John Rogers U.S. Congressperson
John Rogers (1723 – September 23, 1789) was an American lawyer from Upper Marlboro, Maryland. He was a delegate for Maryland to the Continental Congress in 1775 and 1776. Rogers was a member of the committee of safety in 1774 and 1775, and a member of the Maryland provincial conventions in 1774, 1775, and 1776, in addition to being a member of the Continental Congress. He was the "second major of battalion" for Prince Georges County. In 1776 he was a judge of the court of admiralty. He was one of three Maryland delegates to the Congress who voted in July 1776, to declare America's independence from Great Britain and to approve the Declaration of Independence. Because of his subsequent illness, Rogers' signature does not appear on the actual Declaration document. He is the only delegate who voted for the Declaration, but did not sign it. In 1777 Rogers was a member of the executive council on the organization of the state government and was elected as a United States Presidential elector from Maryland in 1788. From 1778 until his death he was Chancellor of Maryland. He died in Annapolis in September, 1789.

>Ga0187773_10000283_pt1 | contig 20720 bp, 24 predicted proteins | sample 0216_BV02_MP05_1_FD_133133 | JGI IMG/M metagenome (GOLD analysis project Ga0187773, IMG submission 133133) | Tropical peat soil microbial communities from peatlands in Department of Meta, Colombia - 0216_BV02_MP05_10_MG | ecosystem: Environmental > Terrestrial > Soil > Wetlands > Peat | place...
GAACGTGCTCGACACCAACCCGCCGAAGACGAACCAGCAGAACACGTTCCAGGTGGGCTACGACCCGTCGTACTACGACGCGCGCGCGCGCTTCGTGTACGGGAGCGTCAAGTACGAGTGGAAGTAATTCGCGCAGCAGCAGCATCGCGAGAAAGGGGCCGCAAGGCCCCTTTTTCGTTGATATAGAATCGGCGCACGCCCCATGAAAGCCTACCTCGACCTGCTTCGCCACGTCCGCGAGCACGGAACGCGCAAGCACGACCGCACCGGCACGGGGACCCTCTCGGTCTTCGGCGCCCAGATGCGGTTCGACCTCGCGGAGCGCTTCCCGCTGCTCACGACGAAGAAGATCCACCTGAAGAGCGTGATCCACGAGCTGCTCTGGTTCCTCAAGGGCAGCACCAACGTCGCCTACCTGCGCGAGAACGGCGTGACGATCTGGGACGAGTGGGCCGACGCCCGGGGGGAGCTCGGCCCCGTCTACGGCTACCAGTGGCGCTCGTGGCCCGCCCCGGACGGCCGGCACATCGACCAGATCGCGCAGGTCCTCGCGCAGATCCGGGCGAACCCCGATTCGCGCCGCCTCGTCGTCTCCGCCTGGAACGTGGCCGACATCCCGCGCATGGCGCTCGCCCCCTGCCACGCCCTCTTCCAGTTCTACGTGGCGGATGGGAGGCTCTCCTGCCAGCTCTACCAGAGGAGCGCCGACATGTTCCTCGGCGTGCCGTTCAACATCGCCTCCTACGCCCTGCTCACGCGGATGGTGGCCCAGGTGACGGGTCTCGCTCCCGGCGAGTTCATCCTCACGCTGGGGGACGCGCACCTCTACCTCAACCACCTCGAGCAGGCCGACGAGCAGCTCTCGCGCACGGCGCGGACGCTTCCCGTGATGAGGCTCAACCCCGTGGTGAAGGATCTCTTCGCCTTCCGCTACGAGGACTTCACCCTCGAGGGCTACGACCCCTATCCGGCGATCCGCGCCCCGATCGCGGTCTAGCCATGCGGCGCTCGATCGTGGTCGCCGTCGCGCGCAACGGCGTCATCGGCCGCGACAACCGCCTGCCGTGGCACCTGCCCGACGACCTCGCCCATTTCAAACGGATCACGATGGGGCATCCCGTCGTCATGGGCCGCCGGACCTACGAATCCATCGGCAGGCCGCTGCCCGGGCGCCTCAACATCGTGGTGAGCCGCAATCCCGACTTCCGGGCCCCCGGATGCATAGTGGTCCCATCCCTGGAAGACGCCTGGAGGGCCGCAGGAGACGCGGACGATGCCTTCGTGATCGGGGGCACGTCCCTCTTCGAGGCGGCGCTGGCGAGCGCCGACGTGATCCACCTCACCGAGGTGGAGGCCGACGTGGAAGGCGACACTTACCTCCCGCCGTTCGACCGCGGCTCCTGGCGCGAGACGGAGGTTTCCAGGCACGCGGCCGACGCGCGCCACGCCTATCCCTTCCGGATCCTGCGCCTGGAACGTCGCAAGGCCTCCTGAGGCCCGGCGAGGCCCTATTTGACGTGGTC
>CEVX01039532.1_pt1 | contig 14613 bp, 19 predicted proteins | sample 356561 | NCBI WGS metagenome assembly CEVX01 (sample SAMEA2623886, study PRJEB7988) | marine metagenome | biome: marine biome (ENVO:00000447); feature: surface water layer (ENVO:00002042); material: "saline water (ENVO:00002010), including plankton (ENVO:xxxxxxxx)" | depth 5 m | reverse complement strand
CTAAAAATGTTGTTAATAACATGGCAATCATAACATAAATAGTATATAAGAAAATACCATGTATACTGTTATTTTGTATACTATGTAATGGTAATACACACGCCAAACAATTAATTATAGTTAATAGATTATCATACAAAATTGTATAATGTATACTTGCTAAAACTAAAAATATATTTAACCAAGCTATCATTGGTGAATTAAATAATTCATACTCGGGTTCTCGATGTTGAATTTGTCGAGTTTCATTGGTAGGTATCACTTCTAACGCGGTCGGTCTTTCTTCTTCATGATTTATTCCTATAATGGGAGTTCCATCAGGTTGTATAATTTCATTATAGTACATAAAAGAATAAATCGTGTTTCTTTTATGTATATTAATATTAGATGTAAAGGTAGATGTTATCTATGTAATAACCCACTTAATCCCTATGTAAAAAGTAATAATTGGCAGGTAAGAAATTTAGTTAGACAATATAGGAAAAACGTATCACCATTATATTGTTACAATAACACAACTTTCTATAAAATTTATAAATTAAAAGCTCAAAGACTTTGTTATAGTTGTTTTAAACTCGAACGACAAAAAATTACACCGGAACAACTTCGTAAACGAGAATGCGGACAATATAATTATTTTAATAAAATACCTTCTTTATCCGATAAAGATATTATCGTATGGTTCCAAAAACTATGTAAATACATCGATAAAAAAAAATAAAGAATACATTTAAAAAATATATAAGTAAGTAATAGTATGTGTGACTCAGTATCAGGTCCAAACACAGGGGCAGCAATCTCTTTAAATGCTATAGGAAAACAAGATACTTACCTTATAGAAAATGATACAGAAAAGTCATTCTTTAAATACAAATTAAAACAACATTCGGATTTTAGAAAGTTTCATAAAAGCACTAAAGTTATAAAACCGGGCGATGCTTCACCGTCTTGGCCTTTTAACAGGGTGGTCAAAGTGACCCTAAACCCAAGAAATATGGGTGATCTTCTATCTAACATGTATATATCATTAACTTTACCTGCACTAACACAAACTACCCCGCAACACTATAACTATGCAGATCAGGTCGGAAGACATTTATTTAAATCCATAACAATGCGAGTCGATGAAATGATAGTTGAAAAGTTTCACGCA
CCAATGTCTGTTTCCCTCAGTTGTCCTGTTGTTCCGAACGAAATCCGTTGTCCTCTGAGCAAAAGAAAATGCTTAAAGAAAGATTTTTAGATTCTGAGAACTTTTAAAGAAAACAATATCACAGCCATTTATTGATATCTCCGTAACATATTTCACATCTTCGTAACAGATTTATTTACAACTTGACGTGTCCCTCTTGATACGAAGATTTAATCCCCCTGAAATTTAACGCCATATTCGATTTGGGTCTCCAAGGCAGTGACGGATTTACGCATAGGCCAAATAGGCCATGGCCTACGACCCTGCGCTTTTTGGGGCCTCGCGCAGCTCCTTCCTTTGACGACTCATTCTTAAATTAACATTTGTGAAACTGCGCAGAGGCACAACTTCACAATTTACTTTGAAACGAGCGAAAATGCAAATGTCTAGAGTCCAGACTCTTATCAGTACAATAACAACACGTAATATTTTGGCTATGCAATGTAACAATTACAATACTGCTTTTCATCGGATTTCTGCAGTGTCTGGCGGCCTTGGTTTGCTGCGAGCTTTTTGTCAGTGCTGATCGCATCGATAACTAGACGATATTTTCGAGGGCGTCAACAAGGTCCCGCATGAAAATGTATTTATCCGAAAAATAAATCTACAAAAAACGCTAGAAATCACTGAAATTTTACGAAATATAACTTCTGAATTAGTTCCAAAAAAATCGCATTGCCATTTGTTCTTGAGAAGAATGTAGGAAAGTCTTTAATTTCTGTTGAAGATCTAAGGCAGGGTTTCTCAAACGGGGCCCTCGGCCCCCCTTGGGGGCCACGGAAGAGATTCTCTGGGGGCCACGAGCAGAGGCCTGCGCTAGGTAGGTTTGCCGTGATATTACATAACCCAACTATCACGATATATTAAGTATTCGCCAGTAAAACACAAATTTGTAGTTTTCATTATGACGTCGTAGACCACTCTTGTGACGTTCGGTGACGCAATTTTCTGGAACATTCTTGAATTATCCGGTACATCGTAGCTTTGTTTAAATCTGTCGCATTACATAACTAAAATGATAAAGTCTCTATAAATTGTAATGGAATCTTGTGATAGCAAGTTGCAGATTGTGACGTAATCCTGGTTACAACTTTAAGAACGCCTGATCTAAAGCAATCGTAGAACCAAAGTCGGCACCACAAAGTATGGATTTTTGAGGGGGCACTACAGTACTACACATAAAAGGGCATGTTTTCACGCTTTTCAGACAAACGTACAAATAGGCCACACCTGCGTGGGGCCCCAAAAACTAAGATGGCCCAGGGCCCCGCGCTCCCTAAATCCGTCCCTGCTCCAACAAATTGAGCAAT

|Date of birth|
|Date of death|
|September 23rd, 1789 at age of 66|
Military conflicts participated
American Revolutionary War
The American Revolutionary War, the American War of Independence, or simply the Revolutionary War in the United States, was the revolt against Great Britain by the thirteen American colonies which founded the United States of America. Originally limited to the colonies, French and Spanish intervention would spread the fighting to Europe, the Caribbean, and the East Indies as well. The war had its origins in the resistance of many Americans to taxes imposed by the British parliament, which they held to be unlawful. Formal acts of rebellion against British authority began in 1774 when the Patriot Suffolk Resolves ousted the royal government of the Province of Massachusetts Bay. The tensions caused by this would lead to the outbreak of fighting between Patriot militia and British regulars at Lexington and Concord in April 1775. By spring 1776 the Patriots had full control in all thirteen colonies and on July 4, 1776, the Continental Congress declared their independence. The British were meanwhile mustering large forces to put down the revolt.